Because the underlying basis of filing for Federal Disability Retirement benefits often involves a chronic, progressively deteriorating medical condition, it is often seen from the perspective of the Federal or Postal employee to be an emergency; from the viewpoint of the medical doctor whose support for the case is critical, because the opinion of the doctor is essential to formulating the foundation of a Federal Disability Retirement application, it is often seen as another administrative burden; from the Agency’s vantage point, the alleged patience over the years which it has shown in “dealing” with loss of time, less-than-stellar performance, etc., often results in a reactionary adversity of being entirely unsympathetic to the plight of the Federal or Postal employee; and, together, all of the strands of these multiple countervailing forces places an undue pressure upon the entire process.  Yet, once it gets to the Office of Personnel Management, the file sits…and sits.

The long-term perspective on every Federal Disability Retirement application must always be to accept the fact that case development is the most important point to ponder.  Quickly filing a Federal Disability Retirement application, whether under FERS or CSRS, may in the end prove to be pound-foolish, especially in a retrospective, Monday-night quarterbacking sense, if OPM denies the case anyway.

Sincerely,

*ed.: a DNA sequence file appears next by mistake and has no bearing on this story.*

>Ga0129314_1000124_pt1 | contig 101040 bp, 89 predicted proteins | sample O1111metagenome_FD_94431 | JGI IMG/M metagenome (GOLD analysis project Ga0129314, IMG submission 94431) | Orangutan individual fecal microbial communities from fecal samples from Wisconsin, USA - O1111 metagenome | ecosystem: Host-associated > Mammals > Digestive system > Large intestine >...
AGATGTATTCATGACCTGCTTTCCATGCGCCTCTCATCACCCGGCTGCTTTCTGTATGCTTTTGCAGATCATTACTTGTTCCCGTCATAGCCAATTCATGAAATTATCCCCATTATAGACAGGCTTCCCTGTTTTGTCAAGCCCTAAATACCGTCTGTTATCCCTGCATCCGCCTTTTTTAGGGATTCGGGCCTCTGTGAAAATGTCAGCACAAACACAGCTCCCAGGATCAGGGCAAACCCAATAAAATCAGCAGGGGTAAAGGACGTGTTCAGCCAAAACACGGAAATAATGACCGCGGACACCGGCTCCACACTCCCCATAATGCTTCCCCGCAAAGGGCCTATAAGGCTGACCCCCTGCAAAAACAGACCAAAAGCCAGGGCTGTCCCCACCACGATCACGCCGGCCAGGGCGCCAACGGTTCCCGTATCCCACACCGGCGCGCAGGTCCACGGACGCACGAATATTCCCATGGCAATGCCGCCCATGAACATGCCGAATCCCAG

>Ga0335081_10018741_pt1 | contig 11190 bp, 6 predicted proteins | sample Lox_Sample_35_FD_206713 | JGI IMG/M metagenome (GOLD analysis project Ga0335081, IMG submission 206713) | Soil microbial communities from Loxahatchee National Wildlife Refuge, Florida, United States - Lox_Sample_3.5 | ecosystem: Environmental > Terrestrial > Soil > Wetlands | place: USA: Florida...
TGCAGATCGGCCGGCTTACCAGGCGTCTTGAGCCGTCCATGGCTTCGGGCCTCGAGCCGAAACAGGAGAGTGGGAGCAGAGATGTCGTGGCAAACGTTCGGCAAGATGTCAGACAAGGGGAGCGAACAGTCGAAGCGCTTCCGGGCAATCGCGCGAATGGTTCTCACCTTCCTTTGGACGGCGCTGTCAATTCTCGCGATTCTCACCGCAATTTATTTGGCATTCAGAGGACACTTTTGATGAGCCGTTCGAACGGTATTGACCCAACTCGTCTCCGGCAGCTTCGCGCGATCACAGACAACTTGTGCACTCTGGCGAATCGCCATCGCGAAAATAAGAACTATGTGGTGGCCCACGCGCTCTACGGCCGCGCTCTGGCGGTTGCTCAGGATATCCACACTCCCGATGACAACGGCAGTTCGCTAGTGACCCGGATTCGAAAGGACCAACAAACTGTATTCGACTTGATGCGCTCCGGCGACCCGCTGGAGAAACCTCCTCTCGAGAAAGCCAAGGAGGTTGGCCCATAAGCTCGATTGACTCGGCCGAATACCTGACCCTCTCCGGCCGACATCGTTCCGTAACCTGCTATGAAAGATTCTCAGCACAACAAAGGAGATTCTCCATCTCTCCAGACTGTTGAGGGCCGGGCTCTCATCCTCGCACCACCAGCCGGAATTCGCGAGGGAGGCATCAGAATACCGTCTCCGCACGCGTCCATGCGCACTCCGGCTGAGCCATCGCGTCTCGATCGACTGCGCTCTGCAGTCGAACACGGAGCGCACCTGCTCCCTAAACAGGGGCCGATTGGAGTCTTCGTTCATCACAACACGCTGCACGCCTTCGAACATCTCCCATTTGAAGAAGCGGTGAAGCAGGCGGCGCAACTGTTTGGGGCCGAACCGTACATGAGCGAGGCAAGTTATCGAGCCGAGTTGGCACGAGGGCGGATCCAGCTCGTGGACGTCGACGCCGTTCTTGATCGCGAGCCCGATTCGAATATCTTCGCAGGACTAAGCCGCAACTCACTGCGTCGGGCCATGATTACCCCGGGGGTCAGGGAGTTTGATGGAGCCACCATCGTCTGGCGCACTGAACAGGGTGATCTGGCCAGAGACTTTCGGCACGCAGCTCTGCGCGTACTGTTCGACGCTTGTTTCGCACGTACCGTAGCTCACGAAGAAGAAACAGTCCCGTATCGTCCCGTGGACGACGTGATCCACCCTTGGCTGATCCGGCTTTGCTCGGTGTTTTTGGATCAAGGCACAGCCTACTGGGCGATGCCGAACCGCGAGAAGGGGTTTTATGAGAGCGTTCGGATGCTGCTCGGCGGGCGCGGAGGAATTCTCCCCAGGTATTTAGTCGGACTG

Robert R. McGill, Esquire

CSRS & FERS Medical Disability Retirement: Content & Substance

Form, Content & Substance.  Form is the appearance and the general approach & methodology of a Federal Disability Retirement packet; Content is the essence of that which makes up the materials in the packet; and Substance (hopefully) is the “meat” of the packet itself.  Make sure that what is stated is substantive.  

OPM Representatives have multiple cases.  From the perspective of the Federal Disability Retirement applicant, it is a singular case, because it is one’s own case, and the personal nature of such a case makes it of paramount importance.  From the perspective of the OPM Representative, however, it is one of multiple cases, and it is part of his or her job.  If one has to wade through a generous amount of fluff before getting to the content of the Federal Disability Retirement application, the energy expended may be a distraction from a serious review of the substantive content.  A descriptive narrative bridging the medical condition with the type of job one performs is a necessary component; but as between a concise short story and a novella, the former is to be preferred in preparing and filing a Federal Disability Retirement application under FERS & CSRS.

Sincerely,

Robert R. McGill, Esquire